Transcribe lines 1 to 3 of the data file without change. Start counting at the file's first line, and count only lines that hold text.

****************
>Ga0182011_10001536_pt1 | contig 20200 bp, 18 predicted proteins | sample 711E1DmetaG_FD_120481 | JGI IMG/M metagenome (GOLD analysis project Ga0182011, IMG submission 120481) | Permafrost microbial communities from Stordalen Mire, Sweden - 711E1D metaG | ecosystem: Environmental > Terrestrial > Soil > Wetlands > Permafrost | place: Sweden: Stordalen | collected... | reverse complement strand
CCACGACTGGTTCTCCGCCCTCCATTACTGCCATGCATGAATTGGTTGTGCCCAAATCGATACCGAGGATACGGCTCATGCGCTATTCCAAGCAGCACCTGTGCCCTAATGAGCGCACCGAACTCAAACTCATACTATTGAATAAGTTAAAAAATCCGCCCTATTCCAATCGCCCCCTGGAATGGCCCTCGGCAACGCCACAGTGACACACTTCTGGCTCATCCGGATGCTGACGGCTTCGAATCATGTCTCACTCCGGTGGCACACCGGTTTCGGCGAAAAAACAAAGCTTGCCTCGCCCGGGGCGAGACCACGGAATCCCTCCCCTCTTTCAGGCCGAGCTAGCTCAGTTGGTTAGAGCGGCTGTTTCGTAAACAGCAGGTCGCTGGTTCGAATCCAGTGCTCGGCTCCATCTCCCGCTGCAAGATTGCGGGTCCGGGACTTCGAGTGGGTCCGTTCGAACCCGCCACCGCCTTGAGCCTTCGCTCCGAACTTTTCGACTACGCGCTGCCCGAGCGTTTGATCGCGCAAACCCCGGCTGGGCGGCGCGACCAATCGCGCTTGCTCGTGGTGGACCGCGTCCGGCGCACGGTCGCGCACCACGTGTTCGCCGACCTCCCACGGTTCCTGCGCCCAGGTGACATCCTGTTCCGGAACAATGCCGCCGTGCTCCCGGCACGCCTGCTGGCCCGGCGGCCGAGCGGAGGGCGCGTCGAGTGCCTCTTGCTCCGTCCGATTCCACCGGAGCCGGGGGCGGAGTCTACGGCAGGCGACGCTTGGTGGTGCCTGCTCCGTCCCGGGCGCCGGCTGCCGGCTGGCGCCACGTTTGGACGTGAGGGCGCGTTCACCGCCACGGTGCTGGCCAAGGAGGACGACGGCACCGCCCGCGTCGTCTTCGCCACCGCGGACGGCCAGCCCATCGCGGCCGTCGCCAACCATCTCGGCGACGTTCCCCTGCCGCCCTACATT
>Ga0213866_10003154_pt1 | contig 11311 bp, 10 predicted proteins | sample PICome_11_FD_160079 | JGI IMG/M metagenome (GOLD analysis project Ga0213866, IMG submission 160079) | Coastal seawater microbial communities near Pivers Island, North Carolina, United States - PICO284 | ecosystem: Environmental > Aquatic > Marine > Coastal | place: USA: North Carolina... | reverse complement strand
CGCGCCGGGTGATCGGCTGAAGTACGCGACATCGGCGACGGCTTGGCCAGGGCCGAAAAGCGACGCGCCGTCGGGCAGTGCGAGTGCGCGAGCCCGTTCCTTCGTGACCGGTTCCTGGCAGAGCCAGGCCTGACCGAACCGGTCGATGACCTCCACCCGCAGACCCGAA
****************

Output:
>Ga0182011_10001536_pt1 | contig 20200 bp, 18 predicted proteins | sample 711E1DmetaG_FD_120481 | JGI IMG/M metagenome (GOLD analysis project Ga0182011, IMG submission 120481) | Permafrost microbial communities from Stordalen Mire, Sweden - 711E1D metaG | ecosystem: Environmental > Terrestrial > Soil > Wetlands > Permafrost | place: Sweden: Stordalen | collected... | reverse complement strand
CCACGACTGGTTCTCCGCCCTCCATTACTGCCATGCATGAATTGGTTGTGCCCAAATCGATACCGAGGATACGGCTCATGCGCTATTCCAAGCAGCACCTGTGCCCTAATGAGCGCACCGAACTCAAACTCATACTATTGAATAAGTTAAAAAATCCGCCCTATTCCAATCGCCCCCTGGAATGGCCCTCGGCAACGCCACAGTGACACACTTCTGGCTCATCCGGATGCTGACGGCTTCGAATCATGTCTCACTCCGGTGGCACACCGGTTTCGGCGAAAAAACAAAGCTTGCCTCGCCCGGGGCGAGACCACGGAATCCCTCCCCTCTTTCAGGCCGAGCTAGCTCAGTTGGTTAGAGCGGCTGTTTCGTAAACAGCAGGTCGCTGGTTCGAATCCAGTGCTCGGCTCCATCTCCCGCTGCAAGATTGCGGGTCCGGGACTTCGAGTGGGTCCGTTCGAACCCGCCACCGCCTTGAGCCTTCGCTCCGAACTTTTCGACTACGCGCTGCCCGAGCGTTTGATCGCGCAAACCCCGGCTGGGCGGCGCGACCAATCGCGCTTGCTCGTGGTGGACCGCGTCCGGCGCACGGTCGCGCACCACGTGTTCGCCGACCTCCCACGGTTCCTGCGCCCAGGTGACATCCTGTTCCGGAACAATGCCGCCGTGCTCCCGGCACGCCTGCTGGCCCGGCGGCCGAGCGGAGGGCGCGTCGAGTGCCTCTTGCTCCGTCCGATTCCACCGGAGCCGGGGGCGGAGTCTACGGCAGGCGACGCTTGGTGGTGCCTGCTCCGTCCCGGGCGCCGGCTGCCGGCTGGCGCCACGTTTGGACGTGAGGGCGCGTTCACCGCCACGGTGCTGGCCAAGGAGGACGACGGCACCGCCCGCGTCGTCTTCGCCACCGCGGACGGCCAGCCCATCGCGGCCGTCGCCAACCATCTCGGCGACGTTCCCCTGCCGCCCTACATT
>Ga0213866_10003154_pt1 | contig 11311 bp, 10 predicted proteins | sample PICome_11_FD_160079 | JGI IMG/M metagenome (GOLD analysis project Ga0213866, IMG submission 160079) | Coastal seawater microbial communities near Pivers Island, North Carolina, United States - PICO284 | ecosystem: Environmental > Aquatic > Marine > Coastal | place: USA: North Carolina... | reverse complement strand